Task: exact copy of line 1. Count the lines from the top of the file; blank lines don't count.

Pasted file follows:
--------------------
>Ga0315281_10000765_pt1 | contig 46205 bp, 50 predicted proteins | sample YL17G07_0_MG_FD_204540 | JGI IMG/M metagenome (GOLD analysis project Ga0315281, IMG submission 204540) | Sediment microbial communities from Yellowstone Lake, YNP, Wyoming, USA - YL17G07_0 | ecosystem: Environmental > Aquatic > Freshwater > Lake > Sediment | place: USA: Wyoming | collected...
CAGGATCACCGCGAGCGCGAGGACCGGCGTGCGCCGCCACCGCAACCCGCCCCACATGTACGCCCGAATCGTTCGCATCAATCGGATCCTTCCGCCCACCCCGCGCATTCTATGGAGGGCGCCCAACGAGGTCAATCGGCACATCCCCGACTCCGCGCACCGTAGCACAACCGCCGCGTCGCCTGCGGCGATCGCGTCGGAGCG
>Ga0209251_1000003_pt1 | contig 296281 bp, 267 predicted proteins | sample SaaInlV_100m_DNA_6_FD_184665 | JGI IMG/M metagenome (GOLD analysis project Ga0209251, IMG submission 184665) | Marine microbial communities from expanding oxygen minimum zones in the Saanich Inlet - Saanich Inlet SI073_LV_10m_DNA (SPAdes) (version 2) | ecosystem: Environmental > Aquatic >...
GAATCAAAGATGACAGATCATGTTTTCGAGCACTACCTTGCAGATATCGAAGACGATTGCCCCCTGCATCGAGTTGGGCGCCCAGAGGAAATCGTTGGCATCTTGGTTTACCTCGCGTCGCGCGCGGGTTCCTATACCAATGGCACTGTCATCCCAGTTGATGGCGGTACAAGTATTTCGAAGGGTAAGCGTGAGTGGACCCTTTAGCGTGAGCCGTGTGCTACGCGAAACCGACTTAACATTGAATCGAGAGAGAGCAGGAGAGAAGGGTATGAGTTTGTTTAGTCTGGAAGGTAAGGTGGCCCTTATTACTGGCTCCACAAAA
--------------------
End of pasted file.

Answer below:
>Ga0315281_10000765_pt1 | contig 46205 bp, 50 predicted proteins | sample YL17G07_0_MG_FD_204540 | JGI IMG/M metagenome (GOLD analysis project Ga0315281, IMG submission 204540) | Sediment microbial communities from Yellowstone Lake, YNP, Wyoming, USA - YL17G07_0 | ecosystem: Environmental > Aquatic > Freshwater > Lake > Sediment | place: USA: Wyoming | collected...